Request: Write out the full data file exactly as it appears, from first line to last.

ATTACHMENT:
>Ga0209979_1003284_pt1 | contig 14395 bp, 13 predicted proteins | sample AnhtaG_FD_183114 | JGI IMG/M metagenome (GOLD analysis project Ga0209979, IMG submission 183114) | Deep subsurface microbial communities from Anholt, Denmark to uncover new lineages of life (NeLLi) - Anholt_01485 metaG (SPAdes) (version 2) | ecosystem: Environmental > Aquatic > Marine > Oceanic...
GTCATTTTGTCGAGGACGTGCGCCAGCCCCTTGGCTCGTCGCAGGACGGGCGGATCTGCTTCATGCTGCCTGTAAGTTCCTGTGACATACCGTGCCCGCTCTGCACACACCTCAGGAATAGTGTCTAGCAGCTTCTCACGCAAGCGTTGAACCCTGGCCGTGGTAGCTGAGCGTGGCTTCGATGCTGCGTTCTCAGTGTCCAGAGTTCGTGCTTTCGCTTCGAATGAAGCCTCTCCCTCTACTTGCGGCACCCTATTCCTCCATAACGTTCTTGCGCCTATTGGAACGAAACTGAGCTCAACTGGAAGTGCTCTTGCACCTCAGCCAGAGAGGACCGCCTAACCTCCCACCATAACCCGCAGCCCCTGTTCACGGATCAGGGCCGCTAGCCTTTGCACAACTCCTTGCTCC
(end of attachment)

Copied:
>Ga0209979_1003284_pt1 | contig 14395 bp, 13 predicted proteins | sample AnhtaG_FD_183114 | JGI IMG/M metagenome (GOLD analysis project Ga0209979, IMG submission 183114) | Deep subsurface microbial communities from Anholt, Denmark to uncover new lineages of life (NeLLi) - Anholt_01485 metaG (SPAdes) (version 2) | ecosystem: Environmental > Aquatic > Marine > Oceanic...
GTCATTTTGTCGAGGACGTGCGCCAGCCCCTTGGCTCGTCGCAGGACGGGCGGATCTGCTTCATGCTGCCTGTAAGTTCCTGTGACATACCGTGCCCGCTCTGCACACACCTCAGGAATAGTGTCTAGCAGCTTCTCACGCAAGCGTTGAACCCTGGCCGTGGTAGCTGAGCGTGGCTTCGATGCTGCGTTCTCAGTGTCCAGAGTTCGTGCTTTCGCTTCGAATGAAGCCTCTCCCTCTACTTGCGGCACCCTATTCCTCCATAACGTTCTTGCGCCTATTGGAACGAAACTGAGCTCAACTGGAAGTGCTCTTGCACCTCAGCCAGAGAGGACCGCCTAACCTCCCACCATAACCCGCAGCCCCTGTTCACGGATCAGGGCCGCTAGCCTTTGCACAACTCCTTGCTCC